This is the perfect sweet pie crust and is not hard to make if you follow the step-by-step recipe and videos in this post. Use it for tarts, pies, and galettes. It can be made ahead and frozen for a month. Homemade dough makes all the difference, no matter what type of dessert you're baking!
As an Amazon Associate, I earn from qualifying purchases. Please read my disclosure policy.
Do you make your own pastry or pie crust? If you don't I urge you to give it a try. It makes a huge difference once you master the details to make great homemade dough.
This is the best shortcrust pastry for sweet recipes I know. I use it mostly for tarts like the pear frangipane tart and chocolate raspberry tart. And also for some rustic free-form tarts like the fresh peach galette.
Making homemade pie crust is not hard but it takes some organization and practice. Read this post and recipe carefully before starting and make sure you have enough counter space and the ingredients ready.
About sweet short pastry or pate sucrée
Shortcrust means that the fat content (butter in this recipe) is high, and the baked result will be flaky and crumbly. Pate sucrée in French translates to sweet dough.
So this is an all-butter, sweet tart dough, with a much higher sugar content than the traditional flaky pie crust used in the US which is more neutral.
As usual with basic recipes, different recipes might have slight variations in the ingredient ratio. And sometimes in the ingredients themselves. This recipe uses whole egg and no liquid, but you might find others use egg yolk and sometimes cold water.
What can you use it for?
This sweet pastry crust is best suited for French-style sweet tarts or those that don't have a large amount of filling, though you absolutely can.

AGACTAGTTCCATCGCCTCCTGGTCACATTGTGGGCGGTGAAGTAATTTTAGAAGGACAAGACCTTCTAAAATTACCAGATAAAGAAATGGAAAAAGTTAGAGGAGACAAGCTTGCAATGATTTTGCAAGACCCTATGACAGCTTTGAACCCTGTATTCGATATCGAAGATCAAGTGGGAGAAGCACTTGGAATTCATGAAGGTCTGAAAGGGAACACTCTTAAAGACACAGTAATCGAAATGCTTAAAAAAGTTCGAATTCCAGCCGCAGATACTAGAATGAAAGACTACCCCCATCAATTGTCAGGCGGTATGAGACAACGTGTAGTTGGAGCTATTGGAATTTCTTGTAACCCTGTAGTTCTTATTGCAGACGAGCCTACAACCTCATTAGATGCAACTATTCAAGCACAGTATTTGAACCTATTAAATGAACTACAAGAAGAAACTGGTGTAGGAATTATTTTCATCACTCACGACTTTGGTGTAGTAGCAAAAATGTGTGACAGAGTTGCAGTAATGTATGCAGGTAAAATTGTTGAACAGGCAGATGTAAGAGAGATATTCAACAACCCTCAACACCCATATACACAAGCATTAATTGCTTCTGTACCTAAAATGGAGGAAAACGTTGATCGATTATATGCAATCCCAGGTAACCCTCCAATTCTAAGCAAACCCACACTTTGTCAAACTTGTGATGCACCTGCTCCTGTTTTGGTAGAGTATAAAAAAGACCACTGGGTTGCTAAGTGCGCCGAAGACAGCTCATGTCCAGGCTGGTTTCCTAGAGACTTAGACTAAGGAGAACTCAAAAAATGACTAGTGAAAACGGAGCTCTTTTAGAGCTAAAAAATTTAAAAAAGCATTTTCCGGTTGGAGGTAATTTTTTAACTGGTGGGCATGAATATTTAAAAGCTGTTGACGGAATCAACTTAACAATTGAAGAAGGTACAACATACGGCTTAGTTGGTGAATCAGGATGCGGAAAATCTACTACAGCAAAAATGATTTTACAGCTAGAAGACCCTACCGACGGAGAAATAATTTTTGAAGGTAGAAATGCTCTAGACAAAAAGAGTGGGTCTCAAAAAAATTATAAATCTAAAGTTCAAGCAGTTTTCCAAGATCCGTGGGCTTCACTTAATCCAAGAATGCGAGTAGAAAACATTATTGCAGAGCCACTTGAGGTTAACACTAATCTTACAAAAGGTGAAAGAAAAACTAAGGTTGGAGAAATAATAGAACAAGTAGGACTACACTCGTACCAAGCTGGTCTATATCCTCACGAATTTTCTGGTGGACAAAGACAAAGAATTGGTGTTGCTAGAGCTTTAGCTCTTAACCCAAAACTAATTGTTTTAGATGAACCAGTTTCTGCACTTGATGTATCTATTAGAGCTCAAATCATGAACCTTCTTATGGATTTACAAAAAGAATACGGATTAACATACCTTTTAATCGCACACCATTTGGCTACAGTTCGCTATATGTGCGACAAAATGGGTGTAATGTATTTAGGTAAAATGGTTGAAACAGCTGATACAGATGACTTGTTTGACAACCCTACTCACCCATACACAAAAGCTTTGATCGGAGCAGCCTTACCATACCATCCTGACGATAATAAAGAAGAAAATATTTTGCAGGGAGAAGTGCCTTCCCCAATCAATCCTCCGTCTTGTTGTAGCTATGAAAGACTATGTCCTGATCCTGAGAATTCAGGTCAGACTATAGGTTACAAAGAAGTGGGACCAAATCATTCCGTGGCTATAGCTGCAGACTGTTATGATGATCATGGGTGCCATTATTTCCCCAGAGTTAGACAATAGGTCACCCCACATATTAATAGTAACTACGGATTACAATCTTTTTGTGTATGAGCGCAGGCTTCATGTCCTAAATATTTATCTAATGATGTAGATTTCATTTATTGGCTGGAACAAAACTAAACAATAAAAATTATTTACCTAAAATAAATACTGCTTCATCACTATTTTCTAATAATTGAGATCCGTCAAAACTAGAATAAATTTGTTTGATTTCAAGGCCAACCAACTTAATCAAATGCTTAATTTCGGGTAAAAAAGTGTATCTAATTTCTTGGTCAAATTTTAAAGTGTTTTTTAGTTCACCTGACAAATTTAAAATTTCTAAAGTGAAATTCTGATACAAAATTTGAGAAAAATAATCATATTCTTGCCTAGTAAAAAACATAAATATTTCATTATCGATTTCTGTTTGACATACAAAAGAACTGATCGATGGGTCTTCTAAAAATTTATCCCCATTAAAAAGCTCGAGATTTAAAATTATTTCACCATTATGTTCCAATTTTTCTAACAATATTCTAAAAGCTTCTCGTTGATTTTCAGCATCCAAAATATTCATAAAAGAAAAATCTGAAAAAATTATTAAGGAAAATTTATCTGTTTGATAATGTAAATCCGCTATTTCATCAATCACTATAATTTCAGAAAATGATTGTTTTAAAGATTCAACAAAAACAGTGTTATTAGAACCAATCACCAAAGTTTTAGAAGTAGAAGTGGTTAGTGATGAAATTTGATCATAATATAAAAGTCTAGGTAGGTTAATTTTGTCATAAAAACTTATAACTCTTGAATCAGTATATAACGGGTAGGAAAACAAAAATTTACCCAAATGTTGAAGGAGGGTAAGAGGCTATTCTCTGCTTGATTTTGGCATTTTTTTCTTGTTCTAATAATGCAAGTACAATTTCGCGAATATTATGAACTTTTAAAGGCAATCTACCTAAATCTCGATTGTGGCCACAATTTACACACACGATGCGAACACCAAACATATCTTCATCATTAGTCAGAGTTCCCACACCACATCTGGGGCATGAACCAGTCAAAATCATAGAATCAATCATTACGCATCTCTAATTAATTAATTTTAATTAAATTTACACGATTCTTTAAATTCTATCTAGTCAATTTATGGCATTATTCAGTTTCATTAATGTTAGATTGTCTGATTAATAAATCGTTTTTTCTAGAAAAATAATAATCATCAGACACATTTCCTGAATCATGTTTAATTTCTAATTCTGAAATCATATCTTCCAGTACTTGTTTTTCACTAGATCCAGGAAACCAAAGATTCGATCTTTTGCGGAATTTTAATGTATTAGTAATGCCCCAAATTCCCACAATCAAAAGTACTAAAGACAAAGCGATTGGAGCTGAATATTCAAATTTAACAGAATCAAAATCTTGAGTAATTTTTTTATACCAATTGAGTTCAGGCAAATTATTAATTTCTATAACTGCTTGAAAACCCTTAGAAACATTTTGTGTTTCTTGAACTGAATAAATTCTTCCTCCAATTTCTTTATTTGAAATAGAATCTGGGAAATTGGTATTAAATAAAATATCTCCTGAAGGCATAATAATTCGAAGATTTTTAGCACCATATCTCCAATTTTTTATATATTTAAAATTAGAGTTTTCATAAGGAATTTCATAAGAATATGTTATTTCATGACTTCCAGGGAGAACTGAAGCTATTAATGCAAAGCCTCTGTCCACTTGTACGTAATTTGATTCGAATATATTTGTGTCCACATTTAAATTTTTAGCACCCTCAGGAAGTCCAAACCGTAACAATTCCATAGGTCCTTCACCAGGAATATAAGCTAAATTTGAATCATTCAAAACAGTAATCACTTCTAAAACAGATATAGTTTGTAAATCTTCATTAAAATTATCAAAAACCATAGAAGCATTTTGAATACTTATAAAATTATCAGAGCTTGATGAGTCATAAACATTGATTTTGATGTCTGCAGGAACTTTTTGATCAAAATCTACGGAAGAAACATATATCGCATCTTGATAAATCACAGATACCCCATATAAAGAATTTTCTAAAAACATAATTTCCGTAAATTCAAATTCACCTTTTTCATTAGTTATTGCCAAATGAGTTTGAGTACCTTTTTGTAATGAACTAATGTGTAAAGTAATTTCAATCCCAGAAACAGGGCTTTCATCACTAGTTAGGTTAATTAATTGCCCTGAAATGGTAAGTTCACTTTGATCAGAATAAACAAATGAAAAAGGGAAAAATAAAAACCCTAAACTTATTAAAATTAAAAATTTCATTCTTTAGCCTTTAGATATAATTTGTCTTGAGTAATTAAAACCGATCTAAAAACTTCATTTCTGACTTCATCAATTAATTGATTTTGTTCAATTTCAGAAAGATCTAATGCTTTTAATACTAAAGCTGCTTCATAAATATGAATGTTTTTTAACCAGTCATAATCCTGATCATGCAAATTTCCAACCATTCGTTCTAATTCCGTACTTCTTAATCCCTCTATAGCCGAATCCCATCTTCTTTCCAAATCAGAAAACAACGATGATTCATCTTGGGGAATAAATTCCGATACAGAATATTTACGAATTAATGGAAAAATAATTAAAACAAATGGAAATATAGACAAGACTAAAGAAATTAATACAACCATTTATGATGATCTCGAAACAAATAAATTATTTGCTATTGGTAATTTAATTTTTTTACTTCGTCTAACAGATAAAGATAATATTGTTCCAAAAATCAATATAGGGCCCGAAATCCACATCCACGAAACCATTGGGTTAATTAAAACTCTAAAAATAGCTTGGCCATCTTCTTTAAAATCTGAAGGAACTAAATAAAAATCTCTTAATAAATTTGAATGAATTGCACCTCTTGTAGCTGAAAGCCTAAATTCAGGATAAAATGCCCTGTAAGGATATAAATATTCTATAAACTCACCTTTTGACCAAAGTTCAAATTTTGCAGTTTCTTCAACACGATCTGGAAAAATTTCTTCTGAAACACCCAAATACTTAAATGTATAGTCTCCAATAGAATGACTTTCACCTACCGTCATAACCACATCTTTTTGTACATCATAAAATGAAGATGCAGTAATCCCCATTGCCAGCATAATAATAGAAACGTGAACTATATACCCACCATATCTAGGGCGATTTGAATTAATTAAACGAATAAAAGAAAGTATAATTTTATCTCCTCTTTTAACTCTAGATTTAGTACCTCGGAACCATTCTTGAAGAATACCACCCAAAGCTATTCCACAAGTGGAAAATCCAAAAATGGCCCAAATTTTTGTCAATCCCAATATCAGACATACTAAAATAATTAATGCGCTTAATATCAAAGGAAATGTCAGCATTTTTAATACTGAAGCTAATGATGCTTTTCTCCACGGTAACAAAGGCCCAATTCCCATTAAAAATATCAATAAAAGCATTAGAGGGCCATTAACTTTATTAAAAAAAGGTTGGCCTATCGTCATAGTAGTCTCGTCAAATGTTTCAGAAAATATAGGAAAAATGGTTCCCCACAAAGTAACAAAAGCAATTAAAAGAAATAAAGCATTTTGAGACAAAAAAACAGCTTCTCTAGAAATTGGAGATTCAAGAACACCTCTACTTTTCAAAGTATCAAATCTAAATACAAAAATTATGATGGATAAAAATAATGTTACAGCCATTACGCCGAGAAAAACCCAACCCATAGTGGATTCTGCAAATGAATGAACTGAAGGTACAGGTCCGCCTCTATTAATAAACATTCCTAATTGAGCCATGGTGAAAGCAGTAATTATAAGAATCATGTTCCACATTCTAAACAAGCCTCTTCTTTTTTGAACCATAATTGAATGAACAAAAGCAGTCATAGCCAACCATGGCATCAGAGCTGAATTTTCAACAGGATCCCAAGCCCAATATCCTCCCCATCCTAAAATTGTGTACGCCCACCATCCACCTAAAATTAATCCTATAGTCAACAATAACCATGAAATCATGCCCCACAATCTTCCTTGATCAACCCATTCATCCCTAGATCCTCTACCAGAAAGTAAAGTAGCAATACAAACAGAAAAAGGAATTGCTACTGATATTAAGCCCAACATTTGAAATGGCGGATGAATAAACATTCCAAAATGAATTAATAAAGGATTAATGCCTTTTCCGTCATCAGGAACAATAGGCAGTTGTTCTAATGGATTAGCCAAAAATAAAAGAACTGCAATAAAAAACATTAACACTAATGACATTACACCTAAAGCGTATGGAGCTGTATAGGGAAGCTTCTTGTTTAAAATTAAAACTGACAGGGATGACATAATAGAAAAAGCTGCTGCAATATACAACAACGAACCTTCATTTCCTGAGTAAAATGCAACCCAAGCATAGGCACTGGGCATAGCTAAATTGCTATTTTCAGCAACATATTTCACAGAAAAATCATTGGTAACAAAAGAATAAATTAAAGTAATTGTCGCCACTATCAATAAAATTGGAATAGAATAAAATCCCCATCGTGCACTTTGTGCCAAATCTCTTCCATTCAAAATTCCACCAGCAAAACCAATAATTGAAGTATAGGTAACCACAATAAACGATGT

- Fruit tarts: they include fresh fruit ones with cream fillings (like pastry cream or whipped cream) as shown in this strawberry cream tart or baked ones like a pear frangipane tart.
- Individual tartlets or mini tarts: since the dough can be rolled very thin, it's ideal for small tarts.
- French chocolate tart: this tart has an intense filling so there's not a lot of it. Our raspberry chocolate tart is a great example.
- Lemon tarts: usually made with lemon curd and sometimes served with a dollop of whipped cream. A lemon meringue pie is great with this homemade pastry, but not what's usually used in the US.
This tart crust uses only 5 simple ingredients that you probably have at home right now.
- Unsalted butter.
- Flour: the most common is all-purpose flour, but, depending on the country, cake flour can also be used which is more refined (more powdery) and sometimes has a small amount of cornstarch or a similar product, making it smoother.
- Sugar: powdered sugar, also called confectioners' sugar or icing sugar. it's powdery and adds a smooth finish to the dough.
- Egg: whole egg, fresh.
- Salt: a pinch of salt is recommended, as it enhances the flavors of the other ingredients.
Watch our video tutorials 👇🏻
How to make pate sucree by hand
The step-by-step recipe tutorial will guide you through the process of making the dough with a bowl, spatula, and your hands.
- Large bowl: I like using glass, but any material that is apt for food works.
- Room temperature butter: most traditional doughs use cold butter, but this is not the case. Butter at room temperature is easier to mix and creates a soft dough.
- Creaming method: use a spatula or a wooden spoon to incorporate the powdered sugar into the butter. It takes several minutes and I use a rubber spatula.
- Adding the egg: the mixture will be soupy and lumpy at first and you don't have to mix until it's completely smooth.